One of the reassuring factors of playing a wargame that has its scenario based in history, is that you can research the conflict, see what happened and adjust your play with that background knowledge in mind. With this, I had a look over the wikipedia entry for the Battle of Cynoscephalae, and got a feel for what the Romans well, and ultimately what won the battle for them.
From the initial positions, and troop strengths I’d decided to make my right hand flank offensive, pushing forward to attempt to secure the right hand side hill. My left flank will advance slightly, but then set up and await the rush of the Macedonian army as they come charging down the left hand side hill.
I thought I might reinforce my left defensive line with a few units from the center, since the Macedonian force they’ll face on the left is slightly more numerous – hopefully evening up the numbers. My offensive line has cavalry and skirmishers on the far right, and I’ll sweep them round high. But, I have a small Elephant contingent in the center, which will hopefully provide some extra muscle in the offence.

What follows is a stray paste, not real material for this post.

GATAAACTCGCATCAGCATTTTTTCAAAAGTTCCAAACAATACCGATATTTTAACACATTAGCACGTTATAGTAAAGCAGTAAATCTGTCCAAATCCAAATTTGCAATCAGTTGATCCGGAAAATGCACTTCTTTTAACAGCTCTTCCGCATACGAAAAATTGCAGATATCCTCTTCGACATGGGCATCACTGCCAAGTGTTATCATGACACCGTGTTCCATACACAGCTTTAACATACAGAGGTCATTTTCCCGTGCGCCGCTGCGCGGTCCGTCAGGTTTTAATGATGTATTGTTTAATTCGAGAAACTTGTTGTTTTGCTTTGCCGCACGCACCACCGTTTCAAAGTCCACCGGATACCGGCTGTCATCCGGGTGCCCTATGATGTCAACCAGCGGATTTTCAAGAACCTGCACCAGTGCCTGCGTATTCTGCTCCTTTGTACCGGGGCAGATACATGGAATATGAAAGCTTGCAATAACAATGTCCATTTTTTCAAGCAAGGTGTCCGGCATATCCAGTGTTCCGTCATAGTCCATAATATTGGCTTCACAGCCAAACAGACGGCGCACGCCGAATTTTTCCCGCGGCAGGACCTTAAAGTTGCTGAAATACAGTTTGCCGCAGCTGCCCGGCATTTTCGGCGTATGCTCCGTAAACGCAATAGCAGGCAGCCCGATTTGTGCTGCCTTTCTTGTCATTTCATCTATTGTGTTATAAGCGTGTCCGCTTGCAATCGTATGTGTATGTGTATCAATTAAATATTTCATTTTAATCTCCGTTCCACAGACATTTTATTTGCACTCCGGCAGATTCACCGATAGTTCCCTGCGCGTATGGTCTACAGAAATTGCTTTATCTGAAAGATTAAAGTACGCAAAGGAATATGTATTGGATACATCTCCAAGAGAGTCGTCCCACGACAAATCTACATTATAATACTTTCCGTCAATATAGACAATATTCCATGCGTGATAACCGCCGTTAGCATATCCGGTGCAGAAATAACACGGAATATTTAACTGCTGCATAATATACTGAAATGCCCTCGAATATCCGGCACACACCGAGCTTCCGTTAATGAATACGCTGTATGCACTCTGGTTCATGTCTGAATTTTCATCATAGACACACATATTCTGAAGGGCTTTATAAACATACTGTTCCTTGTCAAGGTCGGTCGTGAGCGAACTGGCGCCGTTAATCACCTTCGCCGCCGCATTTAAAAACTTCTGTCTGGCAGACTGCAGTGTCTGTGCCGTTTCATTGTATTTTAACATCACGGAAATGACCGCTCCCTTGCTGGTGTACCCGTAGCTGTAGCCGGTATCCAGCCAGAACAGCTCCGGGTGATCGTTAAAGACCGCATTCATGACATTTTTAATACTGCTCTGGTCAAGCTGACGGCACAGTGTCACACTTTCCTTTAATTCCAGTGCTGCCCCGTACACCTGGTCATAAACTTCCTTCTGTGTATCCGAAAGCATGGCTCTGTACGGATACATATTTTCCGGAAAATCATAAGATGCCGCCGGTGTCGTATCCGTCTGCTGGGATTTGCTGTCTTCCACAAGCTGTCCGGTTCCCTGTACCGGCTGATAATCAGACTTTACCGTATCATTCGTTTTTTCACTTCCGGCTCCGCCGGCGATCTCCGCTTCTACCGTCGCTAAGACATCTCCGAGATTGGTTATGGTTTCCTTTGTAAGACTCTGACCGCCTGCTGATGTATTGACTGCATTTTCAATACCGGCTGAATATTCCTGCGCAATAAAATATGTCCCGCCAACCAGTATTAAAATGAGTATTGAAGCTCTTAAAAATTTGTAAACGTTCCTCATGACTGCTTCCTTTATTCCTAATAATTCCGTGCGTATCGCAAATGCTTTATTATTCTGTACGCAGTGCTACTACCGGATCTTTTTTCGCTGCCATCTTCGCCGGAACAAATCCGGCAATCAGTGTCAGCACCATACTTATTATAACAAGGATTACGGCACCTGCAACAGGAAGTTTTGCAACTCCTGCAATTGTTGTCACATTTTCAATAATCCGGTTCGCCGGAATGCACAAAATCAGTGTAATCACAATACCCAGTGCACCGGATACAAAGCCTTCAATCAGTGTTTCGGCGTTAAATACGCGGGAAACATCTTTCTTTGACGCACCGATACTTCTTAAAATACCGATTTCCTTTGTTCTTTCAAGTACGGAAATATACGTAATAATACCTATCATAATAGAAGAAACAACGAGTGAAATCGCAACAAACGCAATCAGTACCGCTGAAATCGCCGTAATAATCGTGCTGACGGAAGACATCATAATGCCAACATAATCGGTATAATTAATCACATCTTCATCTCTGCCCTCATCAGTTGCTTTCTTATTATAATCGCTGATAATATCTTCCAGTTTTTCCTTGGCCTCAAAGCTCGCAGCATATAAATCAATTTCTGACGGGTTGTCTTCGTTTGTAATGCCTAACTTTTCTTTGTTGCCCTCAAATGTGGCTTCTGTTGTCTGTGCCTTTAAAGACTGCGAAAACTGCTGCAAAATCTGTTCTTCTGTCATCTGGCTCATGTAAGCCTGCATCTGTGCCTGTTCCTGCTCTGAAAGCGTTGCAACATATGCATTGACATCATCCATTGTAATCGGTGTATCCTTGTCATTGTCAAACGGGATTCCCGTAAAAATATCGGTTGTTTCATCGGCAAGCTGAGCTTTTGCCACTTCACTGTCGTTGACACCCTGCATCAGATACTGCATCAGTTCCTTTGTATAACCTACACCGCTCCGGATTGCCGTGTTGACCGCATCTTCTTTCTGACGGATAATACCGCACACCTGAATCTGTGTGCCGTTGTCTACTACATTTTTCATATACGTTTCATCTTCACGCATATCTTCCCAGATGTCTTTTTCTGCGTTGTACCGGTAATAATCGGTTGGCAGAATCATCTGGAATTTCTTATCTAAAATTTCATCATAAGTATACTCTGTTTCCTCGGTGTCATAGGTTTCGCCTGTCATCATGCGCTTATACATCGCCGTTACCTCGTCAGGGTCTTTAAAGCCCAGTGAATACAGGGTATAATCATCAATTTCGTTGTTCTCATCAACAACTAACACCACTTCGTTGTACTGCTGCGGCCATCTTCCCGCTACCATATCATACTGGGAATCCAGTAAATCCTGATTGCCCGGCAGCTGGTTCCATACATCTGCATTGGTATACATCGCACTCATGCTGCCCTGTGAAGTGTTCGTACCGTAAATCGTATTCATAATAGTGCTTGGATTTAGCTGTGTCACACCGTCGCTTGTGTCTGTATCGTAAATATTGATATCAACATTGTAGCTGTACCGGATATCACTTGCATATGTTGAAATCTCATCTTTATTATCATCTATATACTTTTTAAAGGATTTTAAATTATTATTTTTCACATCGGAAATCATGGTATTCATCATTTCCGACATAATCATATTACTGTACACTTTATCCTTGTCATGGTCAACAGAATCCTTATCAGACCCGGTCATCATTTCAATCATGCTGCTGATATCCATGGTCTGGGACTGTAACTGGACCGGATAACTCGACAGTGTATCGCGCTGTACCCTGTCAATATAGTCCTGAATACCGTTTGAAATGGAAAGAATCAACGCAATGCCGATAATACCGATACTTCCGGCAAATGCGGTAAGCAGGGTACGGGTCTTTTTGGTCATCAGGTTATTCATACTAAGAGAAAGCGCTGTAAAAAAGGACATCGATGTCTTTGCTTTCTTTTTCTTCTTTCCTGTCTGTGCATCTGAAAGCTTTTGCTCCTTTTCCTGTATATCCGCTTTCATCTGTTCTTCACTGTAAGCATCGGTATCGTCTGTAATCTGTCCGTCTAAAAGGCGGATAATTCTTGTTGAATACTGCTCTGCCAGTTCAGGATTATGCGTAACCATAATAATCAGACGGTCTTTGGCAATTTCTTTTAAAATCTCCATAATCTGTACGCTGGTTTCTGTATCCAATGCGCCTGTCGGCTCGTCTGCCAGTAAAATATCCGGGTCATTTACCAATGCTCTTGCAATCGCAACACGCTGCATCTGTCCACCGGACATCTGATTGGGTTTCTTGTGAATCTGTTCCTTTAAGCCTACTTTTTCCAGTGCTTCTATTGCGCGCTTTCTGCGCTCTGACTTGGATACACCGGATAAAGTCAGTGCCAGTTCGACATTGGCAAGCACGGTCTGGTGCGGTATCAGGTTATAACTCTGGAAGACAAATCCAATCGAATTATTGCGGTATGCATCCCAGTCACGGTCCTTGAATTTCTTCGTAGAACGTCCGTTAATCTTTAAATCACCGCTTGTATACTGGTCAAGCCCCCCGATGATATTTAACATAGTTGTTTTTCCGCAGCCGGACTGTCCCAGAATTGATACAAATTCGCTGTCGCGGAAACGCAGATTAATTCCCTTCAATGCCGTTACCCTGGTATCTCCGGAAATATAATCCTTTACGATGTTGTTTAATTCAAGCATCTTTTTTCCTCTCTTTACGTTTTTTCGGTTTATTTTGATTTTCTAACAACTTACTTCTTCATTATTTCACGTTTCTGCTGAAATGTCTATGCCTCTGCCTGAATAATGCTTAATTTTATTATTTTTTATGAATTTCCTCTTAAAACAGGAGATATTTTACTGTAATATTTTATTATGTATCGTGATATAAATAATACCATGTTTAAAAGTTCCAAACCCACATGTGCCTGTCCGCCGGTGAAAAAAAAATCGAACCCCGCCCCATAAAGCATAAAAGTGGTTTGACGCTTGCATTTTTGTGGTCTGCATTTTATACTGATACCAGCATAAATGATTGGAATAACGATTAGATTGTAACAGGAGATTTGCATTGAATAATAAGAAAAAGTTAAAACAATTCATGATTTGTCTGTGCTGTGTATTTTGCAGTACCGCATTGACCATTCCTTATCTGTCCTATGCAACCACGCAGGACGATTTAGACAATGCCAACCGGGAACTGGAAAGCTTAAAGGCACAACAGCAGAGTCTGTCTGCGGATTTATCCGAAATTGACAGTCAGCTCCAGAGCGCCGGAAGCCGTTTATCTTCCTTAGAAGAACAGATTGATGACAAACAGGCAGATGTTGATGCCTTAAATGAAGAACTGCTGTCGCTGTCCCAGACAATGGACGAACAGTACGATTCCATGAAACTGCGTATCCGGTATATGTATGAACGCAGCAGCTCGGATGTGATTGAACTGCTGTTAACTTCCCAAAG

My greatest concern is of the Macedonian pike troops, I’m not sure how my Roman Legions will fair when the initial impact combat resolves.
The thing about pike units is that they suck in rough terrain. They will get disordered more quickly. This will not show up as a Disruption, since it isn’t, but will be reflected in the status window. It has the same effect as Disruption though. So the system models it, but it doesn’t necessarily show it well.
Historically, the thing here was an opportune movement by a Roman centurion hitting a gap in the Macedonian lines. Spears and pikes are super fragile on the flanks and rear.
So it seems if I can secure the right hill, I may be able to follow the historical battle with a flanking manoeuvre and rattle the pike troops. However, since Troy knows about this weakness, I doubt it will play out in this way.
After moving my troops, you can see my defensive line on the left hasn’t quite formed into a line yet – a symptom of having to travel across the rugged terrain.
Now its time for the Macedonians to make their move..